- Healthcare Proxy: In addition to the living will, Maryland allows individuals to appoint a healthcare agent or proxy. This is often a trusted family member or friend who is authorized to make medical decisions on their behalf when they are unable to do so.
To create an advance directive in Maryland, the individual must be at least 18 years old and of sound mind. The advance directive must also be written, signed by the individual, and dated in the presence of two adult witnesses.
Maryland law requires healthcare facilities to inquire about the existence of advance directives and to honor them. Healthcare providers are legally obligated to follow the instructions provided in the advance directive, assuming it is valid and applicable to the medical situation. It is important to communicate the existence of an advance directive to healthcare providers and family members and keep copies easily accessible, such as through DocuBank.
Power of Attorney
A power of attorney (POA) is yet another powerful legal document that grants one person (known as the agent or attorney-in-fact) the authority to make financial, legal, and healthcare decisions on behalf of another person (the principal) under specific circumstances. In Maryland, as in most states, a power of attorney is a valuable tool for individuals who want to ensure that their financial and legal affairs are managed according to their wishes, especially if they become incapacitated or unable to make decisions on their own.
Here’s how a general overview of how power of attorney works in Maryland:
- Creation: To establish a power of attorney in Maryland, the principal must create a written document outlining the powers granted to the agent. This document can be general, giving broad authority, or specific, assigning limited powers for certain tasks. The principal must sign and date the document in front of a notary public or two adult witnesses.
- Agent’s Role: The agent’s authority comes into effect when specific conditions or triggers specified in the POA document are met. For instance, these conditions may include the principal’s incapacitation or a specific date.
- Durable vs. Non-Durable: In Maryland, a power of attorney can be durable, meaning it remains in effect even if the principal becomes incapacitated, or non-durable, terminating if the principal becomes incapacitated. Durable powers of attorney are commonly used for long-term planning to address potential future incapacity.
- Revocation: The principal can revoke or change the power of attorney at any time, as long as they are still mentally competent. They should notify the agent and any relevant institutions (i.e. financial institutions) of the revocation.
It’s essential to consult with a Maryland power of attorney lawyer when creating this document so as to ensure that it complies with state regulations and serves your best interests.
Why is an Estate Plan Important?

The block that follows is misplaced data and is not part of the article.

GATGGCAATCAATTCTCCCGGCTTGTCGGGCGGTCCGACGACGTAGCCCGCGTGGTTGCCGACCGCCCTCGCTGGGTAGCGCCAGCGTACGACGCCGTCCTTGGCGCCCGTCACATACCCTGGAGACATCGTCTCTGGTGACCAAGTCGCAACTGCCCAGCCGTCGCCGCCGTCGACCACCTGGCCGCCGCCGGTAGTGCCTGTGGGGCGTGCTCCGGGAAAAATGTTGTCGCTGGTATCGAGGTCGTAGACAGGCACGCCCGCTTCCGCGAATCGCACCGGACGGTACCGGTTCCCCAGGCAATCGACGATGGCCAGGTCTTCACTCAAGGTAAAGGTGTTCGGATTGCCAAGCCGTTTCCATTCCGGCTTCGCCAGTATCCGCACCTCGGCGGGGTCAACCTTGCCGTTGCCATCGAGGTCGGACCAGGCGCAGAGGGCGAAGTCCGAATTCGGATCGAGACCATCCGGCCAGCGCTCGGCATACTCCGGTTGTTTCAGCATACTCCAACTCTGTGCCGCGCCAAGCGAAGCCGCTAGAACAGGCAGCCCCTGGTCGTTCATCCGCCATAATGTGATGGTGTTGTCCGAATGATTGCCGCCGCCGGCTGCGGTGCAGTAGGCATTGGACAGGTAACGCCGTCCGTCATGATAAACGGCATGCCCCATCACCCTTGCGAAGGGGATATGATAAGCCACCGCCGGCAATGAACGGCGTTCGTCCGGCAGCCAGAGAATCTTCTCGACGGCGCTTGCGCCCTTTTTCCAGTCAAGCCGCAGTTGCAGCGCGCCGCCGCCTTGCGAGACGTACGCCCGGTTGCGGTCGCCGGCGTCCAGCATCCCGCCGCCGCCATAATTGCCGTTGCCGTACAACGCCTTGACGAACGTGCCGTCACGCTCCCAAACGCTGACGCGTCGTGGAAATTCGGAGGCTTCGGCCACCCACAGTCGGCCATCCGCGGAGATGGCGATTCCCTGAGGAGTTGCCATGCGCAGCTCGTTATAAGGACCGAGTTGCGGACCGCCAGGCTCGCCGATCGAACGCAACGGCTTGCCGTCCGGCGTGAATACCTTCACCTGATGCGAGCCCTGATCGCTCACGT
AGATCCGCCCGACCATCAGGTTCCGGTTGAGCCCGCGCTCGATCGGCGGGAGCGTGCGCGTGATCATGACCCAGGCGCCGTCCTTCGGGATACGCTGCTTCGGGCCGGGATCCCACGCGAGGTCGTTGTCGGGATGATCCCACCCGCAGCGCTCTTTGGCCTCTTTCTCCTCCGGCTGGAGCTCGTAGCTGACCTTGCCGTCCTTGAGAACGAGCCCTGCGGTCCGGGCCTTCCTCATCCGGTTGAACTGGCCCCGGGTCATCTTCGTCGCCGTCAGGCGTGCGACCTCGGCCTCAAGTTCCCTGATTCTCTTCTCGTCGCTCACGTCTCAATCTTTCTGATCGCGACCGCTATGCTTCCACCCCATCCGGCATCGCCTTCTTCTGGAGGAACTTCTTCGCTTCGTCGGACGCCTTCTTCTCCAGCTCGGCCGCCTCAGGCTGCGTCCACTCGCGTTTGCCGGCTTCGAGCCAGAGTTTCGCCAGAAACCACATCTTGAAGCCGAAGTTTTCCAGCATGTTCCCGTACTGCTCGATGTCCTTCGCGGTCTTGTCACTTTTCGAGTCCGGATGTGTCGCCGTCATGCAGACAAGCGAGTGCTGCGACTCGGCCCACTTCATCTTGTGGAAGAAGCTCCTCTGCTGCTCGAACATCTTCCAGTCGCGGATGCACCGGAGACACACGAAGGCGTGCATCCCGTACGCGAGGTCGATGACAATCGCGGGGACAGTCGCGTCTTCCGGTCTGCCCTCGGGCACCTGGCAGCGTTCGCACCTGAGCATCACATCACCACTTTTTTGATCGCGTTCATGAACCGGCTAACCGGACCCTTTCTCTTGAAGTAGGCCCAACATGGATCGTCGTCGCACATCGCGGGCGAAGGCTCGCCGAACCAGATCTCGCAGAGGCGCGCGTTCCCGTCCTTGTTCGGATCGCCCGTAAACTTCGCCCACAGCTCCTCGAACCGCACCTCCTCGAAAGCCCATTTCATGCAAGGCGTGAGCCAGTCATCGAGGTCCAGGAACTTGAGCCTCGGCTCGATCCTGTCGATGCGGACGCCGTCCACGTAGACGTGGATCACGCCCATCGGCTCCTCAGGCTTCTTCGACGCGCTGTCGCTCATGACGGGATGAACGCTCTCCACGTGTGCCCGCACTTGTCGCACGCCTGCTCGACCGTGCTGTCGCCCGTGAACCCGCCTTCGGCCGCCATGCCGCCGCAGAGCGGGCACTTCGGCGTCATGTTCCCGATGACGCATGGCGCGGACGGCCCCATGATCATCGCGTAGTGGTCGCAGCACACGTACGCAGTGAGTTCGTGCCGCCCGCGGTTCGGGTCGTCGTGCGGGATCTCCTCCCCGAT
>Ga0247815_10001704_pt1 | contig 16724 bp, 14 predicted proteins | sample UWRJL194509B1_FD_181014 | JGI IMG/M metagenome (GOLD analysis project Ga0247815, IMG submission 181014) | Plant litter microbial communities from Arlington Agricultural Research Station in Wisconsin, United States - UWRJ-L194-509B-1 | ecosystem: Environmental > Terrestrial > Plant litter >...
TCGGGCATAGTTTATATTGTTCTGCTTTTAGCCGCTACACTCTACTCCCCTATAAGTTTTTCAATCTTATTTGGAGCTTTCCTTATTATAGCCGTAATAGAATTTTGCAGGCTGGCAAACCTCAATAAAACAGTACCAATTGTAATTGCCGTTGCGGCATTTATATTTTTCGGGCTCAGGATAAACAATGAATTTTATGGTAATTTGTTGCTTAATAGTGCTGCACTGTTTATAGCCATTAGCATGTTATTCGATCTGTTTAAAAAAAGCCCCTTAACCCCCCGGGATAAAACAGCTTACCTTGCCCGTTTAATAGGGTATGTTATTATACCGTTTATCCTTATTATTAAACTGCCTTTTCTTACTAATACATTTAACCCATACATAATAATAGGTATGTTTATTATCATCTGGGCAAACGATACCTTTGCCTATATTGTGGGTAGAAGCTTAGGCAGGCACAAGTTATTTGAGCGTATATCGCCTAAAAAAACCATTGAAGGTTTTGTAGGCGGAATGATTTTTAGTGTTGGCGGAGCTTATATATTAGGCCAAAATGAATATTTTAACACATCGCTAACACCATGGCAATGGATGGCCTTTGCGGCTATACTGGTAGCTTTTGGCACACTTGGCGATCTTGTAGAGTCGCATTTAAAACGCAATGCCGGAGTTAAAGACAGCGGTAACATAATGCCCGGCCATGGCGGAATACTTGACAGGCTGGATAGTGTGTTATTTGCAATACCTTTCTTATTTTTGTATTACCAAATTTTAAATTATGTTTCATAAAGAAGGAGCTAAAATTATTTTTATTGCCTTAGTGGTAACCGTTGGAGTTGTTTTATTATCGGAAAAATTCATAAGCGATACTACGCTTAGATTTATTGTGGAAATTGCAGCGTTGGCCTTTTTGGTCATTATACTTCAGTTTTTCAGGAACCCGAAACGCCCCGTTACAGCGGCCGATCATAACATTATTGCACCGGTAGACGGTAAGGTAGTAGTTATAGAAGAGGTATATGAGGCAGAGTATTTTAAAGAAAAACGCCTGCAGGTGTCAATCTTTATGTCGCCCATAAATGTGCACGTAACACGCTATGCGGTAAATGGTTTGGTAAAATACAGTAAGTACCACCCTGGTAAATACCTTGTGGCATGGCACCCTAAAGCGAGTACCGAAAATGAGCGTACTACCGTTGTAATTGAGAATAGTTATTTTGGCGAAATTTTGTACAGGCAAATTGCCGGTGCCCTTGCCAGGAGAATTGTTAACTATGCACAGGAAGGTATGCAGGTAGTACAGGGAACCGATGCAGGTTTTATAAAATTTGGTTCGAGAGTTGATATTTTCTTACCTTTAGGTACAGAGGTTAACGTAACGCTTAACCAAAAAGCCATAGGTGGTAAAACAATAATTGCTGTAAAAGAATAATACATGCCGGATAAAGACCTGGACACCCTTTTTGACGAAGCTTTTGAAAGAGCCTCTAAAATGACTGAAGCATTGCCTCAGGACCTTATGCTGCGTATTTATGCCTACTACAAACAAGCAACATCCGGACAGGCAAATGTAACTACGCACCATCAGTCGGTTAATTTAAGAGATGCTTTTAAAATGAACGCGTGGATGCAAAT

Having an estate plan in place is extremely important because it allows individuals to create specific instructions for the management and distribution of their assets upon their passing. This powerful tool works to ensure that their hard-earned money and possessions are distributed according to their wishes, which in many cases, means protecting the financial security of their families. Without an estate plan, assets may be subject to lengthy and costly court proceedings, often resulting in an outcome that doesn’t align with the individual’s intentions.
Not only that, but having an estate plan can give your family peace of mind during emotionally challenging times, as it not only streamlines the probate process but also minimizes potential conflicts among heirs. What’s mroe, it can also help mitigate estate taxes and protect assets from creditors.
What Does an Estate Planning Lawyer Do?
An estate planning lawyer is a legal professional who specializes in providing a range of essential legal services related to the creation and management of trusts, wills, and other estate planning documents. Their primary role is to help clients prepare for the proper transfer of their assets to beneficiaries while minimizing potential conflicts and tax obligations. At The Law Office of Raymond E. Brown, our Maryland estate planning lawyers possess a deep knowledge of state and federal laws governing estates and trusts. We use this knowledge to advise our clients on the most appropriate and beneficial strategies for their unique situations.
Our attorneys work closely with clients to draft legally sound wills, trusts, powers of attorney, and other important legal documents that perfectly align with their intentions. We are also prepared to assist your family in navigating the probate process, guiding beneficiaries through court proceedings when necessary.
Estate planning lawyers like our own must use common sense and a practical approach to develop comprehensive estate plans that protect client’s interests as well as the interests of their loved ones. In cases of trust and estate litigation, we can also represent clients in court to resolve disputes and ensure the rightful distribution of assets.
Do I Need an Estate Plan?
Whether you’re a millennial or a boomer, single or married, have a complex estate or have a relatively simple estate, having an estate plan in place can be absolutely invaluable. It’s important to keep in mind that estate planning isn’t solely about wealth distribution; it’s about ensuring that your wishes are respected and your loved ones are provided for in the event of incapacity or your passing.
A well-crafted estate plan can clarify the management of assets, appoint guardians for minor children, and make healthcare decisions on your behalf. For those with more complex estates or business interests, estate planning becomes even more critical, as it can help minimize tax liabilities, protect business assets, and facilitate a smoother transition of ownership. In essence, estate planning is a proactive measure that offers financial security and peace of mind to individuals of all ages and walks of life.
For Advice and Assistance From an Experienced Annapolis Estate Planning Lawyer, Call The Law Office of Raymond E. Brown Today
If you’re in search of a trusted partner in securing you and your family’s legacy through comprehensive estate planning, look no further than our dedicated team of attorneys at The Law Office of Raymond E. Brown. With a deep understanding of estate planning, trust administration, and related practice areas combined with a commitment to putting the interests of each client first, Raymond E. Brown offers superior estate planning services in Annapolis, MD and the surrounding areas.
Don’t wait to take the crucial steps in safeguarding your assets and ensuring a seamless future for your loved ones. Contact The Law Office of Raymond E. Brown today to embark on your estate planning journey and build a lasting legacy that reflects your values and priorities. Give us a call at (443) 554-9944 or reach out online to get started today. You can also find out more information by watching our online webinar.